Inside Unmanned Systems

APR-MAY 2017

Inside Unmanned Systems provides actionable business intelligence to decision-makers and influencers operating within the global UAS community. Features include analysis of key technologies, policy/regulatory developments and new product design.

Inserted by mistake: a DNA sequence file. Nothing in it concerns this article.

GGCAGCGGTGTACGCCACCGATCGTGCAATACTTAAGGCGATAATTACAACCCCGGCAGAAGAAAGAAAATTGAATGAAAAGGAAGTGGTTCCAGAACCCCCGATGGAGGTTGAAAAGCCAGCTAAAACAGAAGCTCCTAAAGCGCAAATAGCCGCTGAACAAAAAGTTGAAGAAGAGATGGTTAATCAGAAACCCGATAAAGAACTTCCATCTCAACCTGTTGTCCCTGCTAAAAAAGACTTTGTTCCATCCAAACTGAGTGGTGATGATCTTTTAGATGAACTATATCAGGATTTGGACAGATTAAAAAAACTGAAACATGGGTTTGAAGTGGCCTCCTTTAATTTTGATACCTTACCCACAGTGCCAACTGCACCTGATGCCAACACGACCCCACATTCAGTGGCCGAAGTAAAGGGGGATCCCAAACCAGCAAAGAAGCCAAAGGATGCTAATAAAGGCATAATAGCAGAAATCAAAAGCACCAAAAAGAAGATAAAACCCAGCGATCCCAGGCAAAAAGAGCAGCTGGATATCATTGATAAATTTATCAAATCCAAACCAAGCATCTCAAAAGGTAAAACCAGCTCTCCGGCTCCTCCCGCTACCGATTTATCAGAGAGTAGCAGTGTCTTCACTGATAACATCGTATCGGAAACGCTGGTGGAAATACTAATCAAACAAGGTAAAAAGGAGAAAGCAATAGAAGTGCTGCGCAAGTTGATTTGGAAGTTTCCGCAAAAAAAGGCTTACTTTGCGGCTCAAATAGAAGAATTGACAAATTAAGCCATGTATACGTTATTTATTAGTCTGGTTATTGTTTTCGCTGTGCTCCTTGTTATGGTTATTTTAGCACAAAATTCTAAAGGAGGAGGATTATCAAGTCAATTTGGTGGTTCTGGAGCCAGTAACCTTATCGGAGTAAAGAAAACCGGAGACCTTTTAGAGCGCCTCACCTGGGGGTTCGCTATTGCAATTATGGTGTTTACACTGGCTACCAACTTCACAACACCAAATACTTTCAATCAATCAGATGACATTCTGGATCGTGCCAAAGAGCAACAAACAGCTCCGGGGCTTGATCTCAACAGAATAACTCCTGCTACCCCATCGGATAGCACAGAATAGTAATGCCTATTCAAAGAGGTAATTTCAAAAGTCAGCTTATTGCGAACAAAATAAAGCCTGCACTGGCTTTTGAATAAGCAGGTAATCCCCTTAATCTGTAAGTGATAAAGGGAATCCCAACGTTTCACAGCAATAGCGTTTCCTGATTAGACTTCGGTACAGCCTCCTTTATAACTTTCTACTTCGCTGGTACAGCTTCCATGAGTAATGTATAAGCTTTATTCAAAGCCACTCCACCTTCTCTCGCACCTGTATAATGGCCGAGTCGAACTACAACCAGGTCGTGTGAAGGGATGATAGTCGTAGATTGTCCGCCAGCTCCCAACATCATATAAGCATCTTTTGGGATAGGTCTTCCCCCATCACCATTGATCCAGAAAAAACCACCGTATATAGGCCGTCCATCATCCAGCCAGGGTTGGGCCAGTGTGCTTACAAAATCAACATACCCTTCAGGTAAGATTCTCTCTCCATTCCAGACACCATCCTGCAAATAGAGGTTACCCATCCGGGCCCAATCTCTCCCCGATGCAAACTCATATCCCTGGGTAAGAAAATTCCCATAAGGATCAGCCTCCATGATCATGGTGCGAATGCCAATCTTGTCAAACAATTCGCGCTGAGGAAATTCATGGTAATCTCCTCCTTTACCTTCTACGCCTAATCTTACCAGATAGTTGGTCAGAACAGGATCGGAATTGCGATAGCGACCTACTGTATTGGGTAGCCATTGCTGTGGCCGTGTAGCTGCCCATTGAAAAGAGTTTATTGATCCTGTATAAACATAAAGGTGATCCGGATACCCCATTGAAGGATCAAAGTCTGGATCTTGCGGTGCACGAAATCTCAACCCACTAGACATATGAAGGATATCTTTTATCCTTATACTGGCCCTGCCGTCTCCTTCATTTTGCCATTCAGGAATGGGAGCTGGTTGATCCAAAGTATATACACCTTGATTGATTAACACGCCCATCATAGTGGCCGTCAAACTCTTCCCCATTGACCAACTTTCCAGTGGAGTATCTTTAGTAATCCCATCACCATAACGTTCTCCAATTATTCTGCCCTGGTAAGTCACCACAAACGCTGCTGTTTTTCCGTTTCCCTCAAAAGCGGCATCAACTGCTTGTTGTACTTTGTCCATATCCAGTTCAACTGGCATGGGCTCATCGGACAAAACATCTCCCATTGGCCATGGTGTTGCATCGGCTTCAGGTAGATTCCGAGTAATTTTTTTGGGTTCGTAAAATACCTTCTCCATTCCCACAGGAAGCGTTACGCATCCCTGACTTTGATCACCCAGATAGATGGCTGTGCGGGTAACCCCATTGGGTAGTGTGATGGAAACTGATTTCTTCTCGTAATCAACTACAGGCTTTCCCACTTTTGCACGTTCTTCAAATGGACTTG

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Q+A 66 unmanned systems inside April/May 2017 Q G F Q: How do you see the national security concerns surrounding drones impact- ing your integration plan and the work you need from the DAC. a: Well it's an important issue because you know that the national security and law enforcement communities are not wrong. …If a cop on the beat, say in down- town Washington D.C., sees a drone f lying over the National Mall, he knows it's not supposed to be there—and so they know that they should act accordingly. …So, if we're going to have a regulatory framework that is going to allow operations over people, what they need to understand is how does a police officer make a determination as to whether (the drone) should be there or whether it has some nefarious intent. MICHAEL HUERTA is the administrator of the Federal Aviation Administration, the agency responsible for the regulation of unmanned aircraft and their integration into the National Airspace System. Q: Do you envision new tasks for the Drone Advisory Committee (DAC)? a: I think there is a lot of concern about finding technological solutions to deal with some of the challenges that are out there. … Can this technology also have some application in resolving some of the concerns that our colleagues, for example, in the law enforcement and national security communities have? Q: Is there work waiting on new funding sources such as what the DAC has been developing? a: The funding task force for the DAC is actually looking at both sides of the funding question. …Where do we need to make investments either in staff or processes and all of that. But they're also looking at the 'who pays' question. …It's not a right-now thing, but they are looking ahead to, at what point (and) how, does the industry contribute to the aviation trust fund that supports the FAA. Q: Should air traffi c control be priva- tized, what are the most important factors for keeping the integration of drones into the national airspace on schedule? a: It's the who does what. …One of the things that we're going to wrestle with as we look at this question of privatization is where does the oversight responsibility begin and end versus the operations. …And—we've heard this both from the White House and the department—there is not a desire on any- one's part for us to stop doing things while we figure this out. There is a desire on everyone's part that we continue to work on integration. Frankly, I think there's a little bit of a competitive thing going on as well. People understand that we were the first out with a comprehensive regulatory framework and we don't want to cede that to other countries. What we do want to have is a situation where our standard becomes a defining standard that would be used globally. Q: What changes, if any, are contem- plated for drone certifi cation? a: What you've seen based on the work we've done on Part 23, which is the rewrite of small aircraft manufacturing, is we've gone away from the prescriptive standards to the level of performance we want them to hit. …We do see this as the template for how we're going to ap- proach regulation of all manufacturing. Five Good Questions MICHAEL HUERTA

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